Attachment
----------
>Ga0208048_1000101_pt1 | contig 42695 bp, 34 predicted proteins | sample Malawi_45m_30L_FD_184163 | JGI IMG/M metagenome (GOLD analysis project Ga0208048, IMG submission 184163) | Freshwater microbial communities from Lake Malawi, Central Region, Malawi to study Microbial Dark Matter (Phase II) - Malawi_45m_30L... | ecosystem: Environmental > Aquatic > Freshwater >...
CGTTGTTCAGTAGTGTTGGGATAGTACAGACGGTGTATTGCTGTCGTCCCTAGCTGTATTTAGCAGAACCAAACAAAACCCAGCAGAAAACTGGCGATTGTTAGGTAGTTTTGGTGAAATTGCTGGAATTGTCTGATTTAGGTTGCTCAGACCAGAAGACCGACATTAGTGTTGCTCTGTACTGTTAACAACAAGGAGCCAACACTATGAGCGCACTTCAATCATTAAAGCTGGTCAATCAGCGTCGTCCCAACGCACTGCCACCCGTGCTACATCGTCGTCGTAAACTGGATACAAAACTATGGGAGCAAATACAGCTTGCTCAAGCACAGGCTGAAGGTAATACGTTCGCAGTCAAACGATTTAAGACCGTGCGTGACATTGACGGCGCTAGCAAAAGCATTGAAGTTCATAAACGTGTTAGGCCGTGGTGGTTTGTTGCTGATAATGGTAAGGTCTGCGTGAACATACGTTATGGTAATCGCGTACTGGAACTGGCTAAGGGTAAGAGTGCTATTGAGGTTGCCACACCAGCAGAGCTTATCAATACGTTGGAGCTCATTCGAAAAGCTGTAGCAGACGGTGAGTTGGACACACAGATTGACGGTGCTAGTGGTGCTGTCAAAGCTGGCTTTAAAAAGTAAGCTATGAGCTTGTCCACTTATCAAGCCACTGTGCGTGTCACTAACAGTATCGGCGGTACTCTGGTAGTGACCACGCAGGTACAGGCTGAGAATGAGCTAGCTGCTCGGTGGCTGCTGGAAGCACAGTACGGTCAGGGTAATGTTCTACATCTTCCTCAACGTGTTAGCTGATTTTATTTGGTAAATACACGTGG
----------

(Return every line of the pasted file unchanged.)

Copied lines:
>Ga0208048_1000101_pt1 | contig 42695 bp, 34 predicted proteins | sample Malawi_45m_30L_FD_184163 | JGI IMG/M metagenome (GOLD analysis project Ga0208048, IMG submission 184163) | Freshwater microbial communities from Lake Malawi, Central Region, Malawi to study Microbial Dark Matter (Phase II) - Malawi_45m_30L... | ecosystem: Environmental > Aquatic > Freshwater >...
CGTTGTTCAGTAGTGTTGGGATAGTACAGACGGTGTATTGCTGTCGTCCCTAGCTGTATTTAGCAGAACCAAACAAAACCCAGCAGAAAACTGGCGATTGTTAGGTAGTTTTGGTGAAATTGCTGGAATTGTCTGATTTAGGTTGCTCAGACCAGAAGACCGACATTAGTGTTGCTCTGTACTGTTAACAACAAGGAGCCAACACTATGAGCGCACTTCAATCATTAAAGCTGGTCAATCAGCGTCGTCCCAACGCACTGCCACCCGTGCTACATCGTCGTCGTAAACTGGATACAAAACTATGGGAGCAAATACAGCTTGCTCAAGCACAGGCTGAAGGTAATACGTTCGCAGTCAAACGATTTAAGACCGTGCGTGACATTGACGGCGCTAGCAAAAGCATTGAAGTTCATAAACGTGTTAGGCCGTGGTGGTTTGTTGCTGATAATGGTAAGGTCTGCGTGAACATACGTTATGGTAATCGCGTACTGGAACTGGCTAAGGGTAAGAGTGCTATTGAGGTTGCCACACCAGCAGAGCTTATCAATACGTTGGAGCTCATTCGAAAAGCTGTAGCAGACGGTGAGTTGGACACACAGATTGACGGTGCTAGTGGTGCTGTCAAAGCTGGCTTTAAAAAGTAAGCTATGAGCTTGTCCACTTATCAAGCCACTGTGCGTGTCACTAACAGTATCGGCGGTACTCTGGTAGTGACCACGCAGGTACAGGCTGAGAATGAGCTAGCTGCTCGGTGGCTGCTGGAAGCACAGTACGGTCAGGGTAATGTTCTACATCTTCCTCAACGTGTTAGCTGATTTTATTTGGTAAATACACGTGG